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Massachusetts House votes to repeal century-old, pre-Roe abortion ban

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BOSTON, July 19, 2018 (LifeSiteNews) -- By a 136-9 margin, the Massachusetts House has voted to repeal the state’s old, unenforced bans on abortion and contraception that predate Roe v. Wade.

The Negating Archaic Statutes Targeting Young (NASTY) Women Act, named after a campaign trail insult President Donald Trump leveled at his Democrat opponent Hillary Clinton which feminists embraced as a rallying cry, is meant to ensure that abortion remains legal in Massachusetts even if a more conservative Supreme Court repeals Roe in the near future.

"Today, nasty women and their nasty men are here to say we're not going to stand for this!" Democrat Senate President Harriette Chandler declared, according to MassLive.

Massachusetts is one of ten states that never bothered to repeal the laws after the Supreme Court rendered them unenforceable. Another four states have passed newer laws that will automatically ban abortion upon Roe’s fall, and in all the rest the issue will be left to voters to decide for themselves. Congress could pass a national abortion ban as well, citing its authority under the Fourteenth Amendment.

The NASTY Women Act already passed the state Senate unanimously in January, and pro-abortion Republican Gov. Charlie Baker has said he “conceptually” supports it.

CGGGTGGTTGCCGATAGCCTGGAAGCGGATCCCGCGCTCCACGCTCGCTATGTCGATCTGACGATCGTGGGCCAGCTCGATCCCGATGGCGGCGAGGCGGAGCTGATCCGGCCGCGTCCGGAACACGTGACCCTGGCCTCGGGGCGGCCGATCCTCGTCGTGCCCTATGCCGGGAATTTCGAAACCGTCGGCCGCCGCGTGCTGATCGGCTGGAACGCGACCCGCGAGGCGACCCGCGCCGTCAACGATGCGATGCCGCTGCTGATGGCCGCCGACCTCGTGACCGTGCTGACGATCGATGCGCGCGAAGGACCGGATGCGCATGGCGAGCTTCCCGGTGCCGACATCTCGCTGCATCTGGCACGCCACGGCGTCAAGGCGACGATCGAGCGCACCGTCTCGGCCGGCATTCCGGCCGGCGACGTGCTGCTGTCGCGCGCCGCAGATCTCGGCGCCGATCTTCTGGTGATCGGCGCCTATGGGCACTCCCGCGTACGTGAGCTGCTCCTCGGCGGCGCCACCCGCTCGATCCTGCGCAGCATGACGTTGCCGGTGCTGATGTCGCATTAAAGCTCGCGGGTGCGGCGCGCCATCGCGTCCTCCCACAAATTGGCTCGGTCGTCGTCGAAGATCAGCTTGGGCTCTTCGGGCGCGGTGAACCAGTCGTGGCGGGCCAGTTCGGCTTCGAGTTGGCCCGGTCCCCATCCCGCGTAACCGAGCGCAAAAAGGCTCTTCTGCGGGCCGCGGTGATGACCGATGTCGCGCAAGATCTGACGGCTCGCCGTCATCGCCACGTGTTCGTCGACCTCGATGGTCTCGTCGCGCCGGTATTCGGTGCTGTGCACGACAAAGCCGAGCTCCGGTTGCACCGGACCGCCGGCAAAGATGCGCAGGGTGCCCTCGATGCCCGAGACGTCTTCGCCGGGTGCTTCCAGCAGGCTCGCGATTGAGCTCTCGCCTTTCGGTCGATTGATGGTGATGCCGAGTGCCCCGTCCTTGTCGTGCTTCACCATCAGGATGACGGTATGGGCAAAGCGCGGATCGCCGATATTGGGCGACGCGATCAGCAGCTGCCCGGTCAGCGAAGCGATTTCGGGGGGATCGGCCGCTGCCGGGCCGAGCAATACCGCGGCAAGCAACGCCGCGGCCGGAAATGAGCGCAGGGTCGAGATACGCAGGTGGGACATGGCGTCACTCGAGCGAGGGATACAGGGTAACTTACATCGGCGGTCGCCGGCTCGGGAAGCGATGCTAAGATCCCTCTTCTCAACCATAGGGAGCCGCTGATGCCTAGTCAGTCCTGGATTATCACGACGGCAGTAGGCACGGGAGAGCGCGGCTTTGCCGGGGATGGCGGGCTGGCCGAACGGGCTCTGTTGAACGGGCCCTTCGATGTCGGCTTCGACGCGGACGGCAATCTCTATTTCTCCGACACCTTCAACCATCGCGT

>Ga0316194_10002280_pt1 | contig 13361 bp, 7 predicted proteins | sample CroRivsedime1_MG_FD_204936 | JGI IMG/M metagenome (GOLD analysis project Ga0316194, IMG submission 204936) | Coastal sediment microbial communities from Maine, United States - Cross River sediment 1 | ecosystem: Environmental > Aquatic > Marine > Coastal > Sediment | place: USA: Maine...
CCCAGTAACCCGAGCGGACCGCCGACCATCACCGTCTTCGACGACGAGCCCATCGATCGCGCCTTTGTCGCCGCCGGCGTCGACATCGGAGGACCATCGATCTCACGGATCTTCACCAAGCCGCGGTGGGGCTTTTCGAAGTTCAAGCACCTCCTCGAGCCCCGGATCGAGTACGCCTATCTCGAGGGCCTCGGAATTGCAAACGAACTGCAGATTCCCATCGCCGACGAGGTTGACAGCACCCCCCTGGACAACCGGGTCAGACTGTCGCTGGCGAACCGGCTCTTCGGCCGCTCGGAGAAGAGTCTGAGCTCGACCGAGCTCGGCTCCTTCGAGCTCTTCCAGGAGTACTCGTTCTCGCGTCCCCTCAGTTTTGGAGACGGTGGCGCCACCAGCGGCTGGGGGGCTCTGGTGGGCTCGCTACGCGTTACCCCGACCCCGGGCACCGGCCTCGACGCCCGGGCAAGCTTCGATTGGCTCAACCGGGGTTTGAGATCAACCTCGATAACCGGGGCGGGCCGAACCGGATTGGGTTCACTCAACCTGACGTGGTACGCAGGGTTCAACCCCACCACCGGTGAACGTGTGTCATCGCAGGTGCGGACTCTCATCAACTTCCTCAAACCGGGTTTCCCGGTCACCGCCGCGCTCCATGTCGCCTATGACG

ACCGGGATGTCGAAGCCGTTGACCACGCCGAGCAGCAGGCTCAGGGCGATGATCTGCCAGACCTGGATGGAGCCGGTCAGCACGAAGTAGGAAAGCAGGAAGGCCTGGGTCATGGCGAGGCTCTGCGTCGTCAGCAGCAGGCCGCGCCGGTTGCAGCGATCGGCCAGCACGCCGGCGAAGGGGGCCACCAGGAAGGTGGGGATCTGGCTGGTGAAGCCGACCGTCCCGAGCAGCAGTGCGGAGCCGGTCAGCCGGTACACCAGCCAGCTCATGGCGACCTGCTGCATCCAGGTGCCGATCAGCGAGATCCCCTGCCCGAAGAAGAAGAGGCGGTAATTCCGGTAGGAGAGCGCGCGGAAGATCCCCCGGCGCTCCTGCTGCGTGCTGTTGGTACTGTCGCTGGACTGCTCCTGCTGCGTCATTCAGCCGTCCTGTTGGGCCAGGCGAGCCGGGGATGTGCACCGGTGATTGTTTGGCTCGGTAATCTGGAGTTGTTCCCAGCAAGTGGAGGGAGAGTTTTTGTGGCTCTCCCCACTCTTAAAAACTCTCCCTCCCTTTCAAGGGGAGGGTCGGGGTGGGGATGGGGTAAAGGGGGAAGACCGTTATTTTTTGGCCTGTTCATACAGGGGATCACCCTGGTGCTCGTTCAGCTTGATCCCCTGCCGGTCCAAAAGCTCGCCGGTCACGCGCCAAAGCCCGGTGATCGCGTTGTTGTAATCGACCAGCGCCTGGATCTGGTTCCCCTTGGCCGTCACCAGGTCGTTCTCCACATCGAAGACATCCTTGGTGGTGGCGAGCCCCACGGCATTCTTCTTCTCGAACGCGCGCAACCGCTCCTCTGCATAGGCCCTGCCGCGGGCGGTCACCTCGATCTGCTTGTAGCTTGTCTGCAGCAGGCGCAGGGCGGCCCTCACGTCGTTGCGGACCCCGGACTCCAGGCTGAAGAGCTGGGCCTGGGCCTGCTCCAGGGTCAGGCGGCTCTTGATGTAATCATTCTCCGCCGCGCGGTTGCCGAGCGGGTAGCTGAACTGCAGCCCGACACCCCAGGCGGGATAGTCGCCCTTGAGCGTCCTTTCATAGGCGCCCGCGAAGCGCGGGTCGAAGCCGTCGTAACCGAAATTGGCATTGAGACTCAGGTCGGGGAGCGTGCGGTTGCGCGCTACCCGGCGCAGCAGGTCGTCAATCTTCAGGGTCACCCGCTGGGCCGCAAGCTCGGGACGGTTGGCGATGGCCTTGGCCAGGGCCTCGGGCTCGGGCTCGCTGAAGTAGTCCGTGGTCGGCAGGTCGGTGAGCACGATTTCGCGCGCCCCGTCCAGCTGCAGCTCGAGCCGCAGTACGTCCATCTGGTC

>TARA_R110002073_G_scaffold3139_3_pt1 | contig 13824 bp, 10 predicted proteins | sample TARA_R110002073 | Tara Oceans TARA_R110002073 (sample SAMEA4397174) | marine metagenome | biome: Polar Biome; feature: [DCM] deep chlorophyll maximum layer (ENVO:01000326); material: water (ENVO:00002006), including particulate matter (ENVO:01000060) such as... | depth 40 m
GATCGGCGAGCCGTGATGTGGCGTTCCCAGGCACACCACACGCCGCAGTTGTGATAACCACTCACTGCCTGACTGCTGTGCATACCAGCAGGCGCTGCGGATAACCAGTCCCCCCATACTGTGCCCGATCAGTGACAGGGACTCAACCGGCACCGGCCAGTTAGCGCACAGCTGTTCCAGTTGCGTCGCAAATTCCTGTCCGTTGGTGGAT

Pro-life advocates in the state dismiss the bill as mere partisan play-acting, noting that a 1981 decision by the Massachusetts Supreme Judicial Court found a “right” to taxpayer-subsidized abortion in the state Constitution, regardless of Roe. The “proposal is more about agitprop, fund-raising, and posturing than lawmaking,” CJ Doyle of the Catholic Action League of Massachusetts told the Boston Globe.

“The truth is that Massachusetts is one of the fifteen states which have abortion enshrined in their state Constitutions. Overturning Roe v. Wade will change nothing in the state,” Anne Fox of Massachusetts Citizens for Life wrote Tuesday. “The only way we will be able to pass any abortion restrictions will be to amend the Massachusetts Constitution, not just on funding, but on abortion as a whole.”

Pro-abortion activists are currently hard at work to insulate abortion-on-demand from a hypothetical case overturning it. New York Democrat Gov. Andrew Cuomo has called for codifying Roe’s requirements in state law, and pro-life activist Rebecca Kiessling warns that pro-abortion groups in states like Iowa, North Dakota, and Minnesota are filing lawsuits claiming a “right” to abortion rooted in state constitutions rather than Roe.

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